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FiveThirtyEight

Politics

There is a lot of nervous buzz today about the national tracking polls. Gallup now gives John McCain a 2-point lead, the first time he has had an advantage of any amount since late May. Rasmussen, meanwhile, has the race converging back into a tie, after having shown Barack Obama ahead by 3 points yesterday.

This tracking polling will NOT reflect any convention bounce (or its absence). These polling firms concluded their interviews by mid-evening, before Michelle Obama’s speech and before network coverage of the convention began. So if there is a response to the events of Monday night, it will show up in the field on Tuesday, which means that it will be reflected in polls released on Wednesday. Moreover, our research has concluded that there typically is not any bounce until the third day of the convention. As such, this polling tells us nothing at all about the convention so far, and it probably won’t tell us a whole lot until at least Thursday or Friday.

It might tell us something about Joe Biden. I tend to agree with the conventional wisdom that there was liable to be a bit of a near-term backlash whenever Obama announced his VP choice, provided that the VP was not Hillary Clinton. The key phrase in there, however, is “near-term”. If Hillary is able to rally her supporters to the Obama-Biden ticket tonight, there could still be a latent/lagged VP bounce for Obama that gets rolled up into his convention bounce.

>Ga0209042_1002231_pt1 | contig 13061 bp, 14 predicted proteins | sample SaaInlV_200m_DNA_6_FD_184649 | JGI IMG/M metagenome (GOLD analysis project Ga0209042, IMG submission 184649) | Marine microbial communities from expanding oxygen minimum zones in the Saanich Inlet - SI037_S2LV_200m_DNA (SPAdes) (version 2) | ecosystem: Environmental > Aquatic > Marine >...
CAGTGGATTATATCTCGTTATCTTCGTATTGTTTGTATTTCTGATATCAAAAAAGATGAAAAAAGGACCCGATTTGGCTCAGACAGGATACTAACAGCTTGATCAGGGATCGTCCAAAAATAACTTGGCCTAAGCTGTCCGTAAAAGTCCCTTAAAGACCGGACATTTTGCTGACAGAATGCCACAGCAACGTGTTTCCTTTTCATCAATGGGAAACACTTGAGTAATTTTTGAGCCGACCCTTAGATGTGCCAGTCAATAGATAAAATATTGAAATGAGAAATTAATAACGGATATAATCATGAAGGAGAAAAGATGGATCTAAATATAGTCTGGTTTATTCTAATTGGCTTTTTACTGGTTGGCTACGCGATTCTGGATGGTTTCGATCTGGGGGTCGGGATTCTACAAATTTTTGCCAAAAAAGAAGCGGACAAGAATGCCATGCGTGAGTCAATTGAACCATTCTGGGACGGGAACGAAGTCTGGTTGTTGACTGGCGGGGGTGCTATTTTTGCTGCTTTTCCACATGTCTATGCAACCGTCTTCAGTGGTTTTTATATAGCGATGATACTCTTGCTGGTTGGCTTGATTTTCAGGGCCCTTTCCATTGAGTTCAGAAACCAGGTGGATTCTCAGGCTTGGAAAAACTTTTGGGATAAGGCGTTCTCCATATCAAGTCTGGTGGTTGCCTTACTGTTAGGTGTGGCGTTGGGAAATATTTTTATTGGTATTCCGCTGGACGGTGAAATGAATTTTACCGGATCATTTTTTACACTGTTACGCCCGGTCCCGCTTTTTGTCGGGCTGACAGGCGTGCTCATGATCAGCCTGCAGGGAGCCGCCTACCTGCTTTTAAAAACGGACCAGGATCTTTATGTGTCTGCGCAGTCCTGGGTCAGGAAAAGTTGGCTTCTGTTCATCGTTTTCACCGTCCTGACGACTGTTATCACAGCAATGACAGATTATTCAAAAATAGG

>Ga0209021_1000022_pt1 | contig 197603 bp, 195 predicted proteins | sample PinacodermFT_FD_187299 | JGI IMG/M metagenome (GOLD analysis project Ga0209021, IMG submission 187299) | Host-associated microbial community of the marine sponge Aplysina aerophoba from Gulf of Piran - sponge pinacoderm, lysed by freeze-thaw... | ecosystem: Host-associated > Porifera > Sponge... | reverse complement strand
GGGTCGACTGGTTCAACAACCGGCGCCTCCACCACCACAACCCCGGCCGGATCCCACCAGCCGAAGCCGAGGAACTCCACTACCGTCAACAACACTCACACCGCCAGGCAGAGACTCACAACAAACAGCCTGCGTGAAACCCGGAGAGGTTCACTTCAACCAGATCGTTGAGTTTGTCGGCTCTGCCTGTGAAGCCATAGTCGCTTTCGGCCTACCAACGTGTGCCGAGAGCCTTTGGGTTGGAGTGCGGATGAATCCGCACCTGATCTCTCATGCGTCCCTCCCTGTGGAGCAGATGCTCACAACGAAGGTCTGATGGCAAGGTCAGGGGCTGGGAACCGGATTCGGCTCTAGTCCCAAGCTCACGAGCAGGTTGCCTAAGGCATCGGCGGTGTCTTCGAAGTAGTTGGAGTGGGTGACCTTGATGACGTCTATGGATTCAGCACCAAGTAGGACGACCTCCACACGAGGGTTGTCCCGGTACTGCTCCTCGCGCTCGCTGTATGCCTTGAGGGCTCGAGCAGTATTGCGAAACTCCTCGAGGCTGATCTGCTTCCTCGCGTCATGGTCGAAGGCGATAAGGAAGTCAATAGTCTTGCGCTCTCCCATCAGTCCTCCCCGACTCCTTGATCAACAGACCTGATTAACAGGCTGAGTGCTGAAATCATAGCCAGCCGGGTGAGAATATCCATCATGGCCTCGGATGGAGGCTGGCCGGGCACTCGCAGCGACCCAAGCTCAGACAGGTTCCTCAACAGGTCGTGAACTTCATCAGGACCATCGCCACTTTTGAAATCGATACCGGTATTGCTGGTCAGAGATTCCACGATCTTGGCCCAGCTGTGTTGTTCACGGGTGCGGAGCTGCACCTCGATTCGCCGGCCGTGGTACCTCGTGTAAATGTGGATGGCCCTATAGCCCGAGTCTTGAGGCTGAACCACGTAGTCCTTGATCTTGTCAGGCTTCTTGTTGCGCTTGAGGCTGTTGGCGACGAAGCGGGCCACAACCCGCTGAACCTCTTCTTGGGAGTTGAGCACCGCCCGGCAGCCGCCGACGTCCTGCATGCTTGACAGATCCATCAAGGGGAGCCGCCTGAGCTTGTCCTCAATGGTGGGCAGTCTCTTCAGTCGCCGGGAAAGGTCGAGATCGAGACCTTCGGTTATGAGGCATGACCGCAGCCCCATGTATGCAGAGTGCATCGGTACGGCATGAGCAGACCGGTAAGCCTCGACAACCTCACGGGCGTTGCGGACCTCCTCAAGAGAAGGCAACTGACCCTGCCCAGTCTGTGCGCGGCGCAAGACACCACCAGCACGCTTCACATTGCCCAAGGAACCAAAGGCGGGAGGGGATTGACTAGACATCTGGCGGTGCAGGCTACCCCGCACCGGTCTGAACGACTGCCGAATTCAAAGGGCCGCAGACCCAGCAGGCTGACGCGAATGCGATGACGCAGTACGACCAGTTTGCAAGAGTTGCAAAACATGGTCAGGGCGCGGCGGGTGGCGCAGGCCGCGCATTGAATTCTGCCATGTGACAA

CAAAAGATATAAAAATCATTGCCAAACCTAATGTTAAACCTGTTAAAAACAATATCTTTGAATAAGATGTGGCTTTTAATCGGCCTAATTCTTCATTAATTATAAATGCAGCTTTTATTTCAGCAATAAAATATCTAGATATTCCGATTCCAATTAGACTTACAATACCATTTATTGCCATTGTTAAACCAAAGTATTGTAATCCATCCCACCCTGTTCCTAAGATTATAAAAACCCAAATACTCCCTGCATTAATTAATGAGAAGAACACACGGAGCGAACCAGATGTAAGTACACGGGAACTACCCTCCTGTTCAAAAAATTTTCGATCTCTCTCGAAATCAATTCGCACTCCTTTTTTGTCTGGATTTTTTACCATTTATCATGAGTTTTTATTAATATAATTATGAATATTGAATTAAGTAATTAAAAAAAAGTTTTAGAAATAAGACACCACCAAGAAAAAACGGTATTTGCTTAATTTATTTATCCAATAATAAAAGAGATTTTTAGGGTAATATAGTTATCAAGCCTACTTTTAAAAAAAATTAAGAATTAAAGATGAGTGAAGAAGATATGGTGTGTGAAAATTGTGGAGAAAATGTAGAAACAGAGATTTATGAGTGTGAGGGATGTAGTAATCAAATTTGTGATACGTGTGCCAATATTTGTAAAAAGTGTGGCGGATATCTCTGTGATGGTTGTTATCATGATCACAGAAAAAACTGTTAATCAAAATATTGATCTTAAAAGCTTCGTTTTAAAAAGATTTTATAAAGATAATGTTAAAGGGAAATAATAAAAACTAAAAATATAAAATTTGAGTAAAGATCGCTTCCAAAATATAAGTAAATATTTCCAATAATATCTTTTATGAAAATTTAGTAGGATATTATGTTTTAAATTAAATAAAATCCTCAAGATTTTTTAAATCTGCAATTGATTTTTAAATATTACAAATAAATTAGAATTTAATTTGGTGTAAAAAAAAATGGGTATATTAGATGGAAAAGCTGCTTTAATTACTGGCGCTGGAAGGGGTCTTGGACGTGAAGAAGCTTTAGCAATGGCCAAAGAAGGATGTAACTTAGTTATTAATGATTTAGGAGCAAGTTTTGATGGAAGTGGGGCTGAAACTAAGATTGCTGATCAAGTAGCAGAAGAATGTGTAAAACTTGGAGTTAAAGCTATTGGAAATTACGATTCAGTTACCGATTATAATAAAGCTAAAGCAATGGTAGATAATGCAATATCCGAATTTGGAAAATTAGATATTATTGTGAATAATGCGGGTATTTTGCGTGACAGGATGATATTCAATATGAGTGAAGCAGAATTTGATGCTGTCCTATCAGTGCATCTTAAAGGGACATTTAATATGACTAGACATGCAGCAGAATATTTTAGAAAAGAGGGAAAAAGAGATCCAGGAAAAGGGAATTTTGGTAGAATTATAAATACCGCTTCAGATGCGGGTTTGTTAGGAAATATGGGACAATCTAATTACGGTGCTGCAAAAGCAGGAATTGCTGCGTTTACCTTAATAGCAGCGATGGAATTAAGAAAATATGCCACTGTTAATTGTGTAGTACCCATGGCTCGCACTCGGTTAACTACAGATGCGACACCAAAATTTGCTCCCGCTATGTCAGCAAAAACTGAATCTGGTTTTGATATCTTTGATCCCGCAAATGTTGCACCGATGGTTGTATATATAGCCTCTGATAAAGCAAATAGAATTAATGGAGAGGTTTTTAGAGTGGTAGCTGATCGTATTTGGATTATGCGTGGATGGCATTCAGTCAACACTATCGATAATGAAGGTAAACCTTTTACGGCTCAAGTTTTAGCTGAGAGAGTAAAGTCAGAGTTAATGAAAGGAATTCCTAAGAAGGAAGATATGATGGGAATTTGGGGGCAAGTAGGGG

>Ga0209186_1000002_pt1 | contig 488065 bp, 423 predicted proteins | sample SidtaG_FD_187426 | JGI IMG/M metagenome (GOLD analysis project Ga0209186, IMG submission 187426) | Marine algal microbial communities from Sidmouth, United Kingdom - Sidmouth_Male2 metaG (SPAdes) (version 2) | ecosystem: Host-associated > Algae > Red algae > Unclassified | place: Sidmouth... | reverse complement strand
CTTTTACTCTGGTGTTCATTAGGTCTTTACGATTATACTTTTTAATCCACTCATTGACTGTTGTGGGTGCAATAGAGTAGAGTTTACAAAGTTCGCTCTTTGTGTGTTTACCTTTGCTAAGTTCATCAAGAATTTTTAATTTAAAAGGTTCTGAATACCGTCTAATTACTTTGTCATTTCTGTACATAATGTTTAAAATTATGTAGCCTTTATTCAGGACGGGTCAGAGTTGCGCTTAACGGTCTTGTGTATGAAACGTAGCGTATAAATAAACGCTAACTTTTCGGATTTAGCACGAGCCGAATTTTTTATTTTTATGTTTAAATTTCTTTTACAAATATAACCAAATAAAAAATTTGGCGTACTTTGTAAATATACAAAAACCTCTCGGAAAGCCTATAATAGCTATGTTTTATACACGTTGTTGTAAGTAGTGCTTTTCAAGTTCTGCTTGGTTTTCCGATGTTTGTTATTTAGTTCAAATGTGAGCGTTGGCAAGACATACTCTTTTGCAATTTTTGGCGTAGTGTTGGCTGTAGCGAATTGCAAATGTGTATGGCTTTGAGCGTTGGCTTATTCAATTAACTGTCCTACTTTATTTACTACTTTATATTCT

Besides all that, we also have a number of state polls today which generally look pretty decent for Obama.

Yep, Quinnipiac released its “big three” swing state polling this morning. The results are literally identical to last month in Pennsylvania, where Obama leads by the same 49-42 margin, and essentially identical in Ohio, where Obama’s lead is down from 2 points to 1 (although with undecided and Bob Barr improving). The difference is in Florida, which swung from a 2-point Obama lead to a 4-point deficit. Obama’s investment in the air wars in Florida does not appear to paying immediate benefits. Still, this result is about where other polling firms had shown Florida, as Quinnipiac had been a modest outlier before. And that Obama’s lead is holding relatively steady in Pennsyvalnia should reassure his supporters.

There is also polling out in North Carolina (PPP) and Texas (Rasmussen), which shows North Carolina and Texas at the same margins they have been polling at since antiquity, with McCain holding a 10-point lead among Texans and a 3-point lead among Tarheels.

EDIT: To clarify one thing: how can I imply that some of these state polls are good for Obama when they show his numbers — at best — holding steady? Because they beat the model’s expectations. Our model had already anticipated about a 2.5-point decline for Obama since the last time these Quinnipiac polls were in the field in late July, and that decline was already priced in to our numbers. That turned out to be prescient in Florida, where his numbers slipped by 6 points. But Obama polled somewhat more strongly than anticipated in both Pennsylvania and Ohio.

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